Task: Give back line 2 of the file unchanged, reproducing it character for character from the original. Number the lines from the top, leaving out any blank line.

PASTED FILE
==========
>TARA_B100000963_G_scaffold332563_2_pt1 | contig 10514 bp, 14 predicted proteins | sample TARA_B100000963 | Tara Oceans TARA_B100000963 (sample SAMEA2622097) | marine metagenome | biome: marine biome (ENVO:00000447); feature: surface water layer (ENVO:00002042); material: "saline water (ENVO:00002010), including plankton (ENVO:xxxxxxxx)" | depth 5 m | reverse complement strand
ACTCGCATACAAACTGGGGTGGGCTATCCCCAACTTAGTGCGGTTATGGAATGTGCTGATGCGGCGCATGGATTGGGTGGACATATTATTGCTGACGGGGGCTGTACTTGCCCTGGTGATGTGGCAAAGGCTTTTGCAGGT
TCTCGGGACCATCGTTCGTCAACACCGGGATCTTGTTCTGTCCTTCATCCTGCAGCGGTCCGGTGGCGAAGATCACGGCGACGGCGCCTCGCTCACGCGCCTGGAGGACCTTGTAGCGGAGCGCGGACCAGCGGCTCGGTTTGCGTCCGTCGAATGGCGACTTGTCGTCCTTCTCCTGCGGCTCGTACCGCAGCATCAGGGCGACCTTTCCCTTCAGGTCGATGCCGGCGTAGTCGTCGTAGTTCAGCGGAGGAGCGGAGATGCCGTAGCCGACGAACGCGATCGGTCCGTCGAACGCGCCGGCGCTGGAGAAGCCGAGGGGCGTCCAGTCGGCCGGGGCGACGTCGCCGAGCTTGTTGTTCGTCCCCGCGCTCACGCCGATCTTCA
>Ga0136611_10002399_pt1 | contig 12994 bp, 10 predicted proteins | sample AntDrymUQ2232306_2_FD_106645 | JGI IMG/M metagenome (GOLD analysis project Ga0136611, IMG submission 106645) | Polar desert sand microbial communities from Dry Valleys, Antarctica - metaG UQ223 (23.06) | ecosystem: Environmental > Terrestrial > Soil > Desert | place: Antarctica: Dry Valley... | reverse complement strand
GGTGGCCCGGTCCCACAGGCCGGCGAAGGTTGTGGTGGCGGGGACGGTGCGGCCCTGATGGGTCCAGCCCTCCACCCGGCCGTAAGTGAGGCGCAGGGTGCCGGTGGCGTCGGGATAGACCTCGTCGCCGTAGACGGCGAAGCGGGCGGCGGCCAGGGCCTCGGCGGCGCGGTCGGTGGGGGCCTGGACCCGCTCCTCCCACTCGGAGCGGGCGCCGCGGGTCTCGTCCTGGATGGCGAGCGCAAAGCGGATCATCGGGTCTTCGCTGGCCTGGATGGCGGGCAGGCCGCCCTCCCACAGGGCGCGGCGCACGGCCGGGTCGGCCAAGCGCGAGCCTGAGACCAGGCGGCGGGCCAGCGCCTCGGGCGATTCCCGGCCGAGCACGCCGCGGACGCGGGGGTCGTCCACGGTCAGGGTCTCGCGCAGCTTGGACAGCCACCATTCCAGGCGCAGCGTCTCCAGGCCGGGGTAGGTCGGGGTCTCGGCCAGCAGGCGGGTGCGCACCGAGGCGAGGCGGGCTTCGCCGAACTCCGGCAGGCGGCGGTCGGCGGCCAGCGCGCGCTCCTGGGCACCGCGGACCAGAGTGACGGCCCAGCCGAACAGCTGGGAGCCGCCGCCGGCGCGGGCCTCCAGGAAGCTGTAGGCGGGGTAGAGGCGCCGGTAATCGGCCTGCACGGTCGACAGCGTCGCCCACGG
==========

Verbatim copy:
ACTCGCATACAAACTGGGGTGGGCTATCCCCAACTTAGTGCGGTTATGGAATGTGCTGATGCGGCGCATGGATTGGGTGGACATATTATTGCTGACGGGGGCTGTACTTGCCCTGGTGATGTGGCAAAGGCTTTTGCAGGT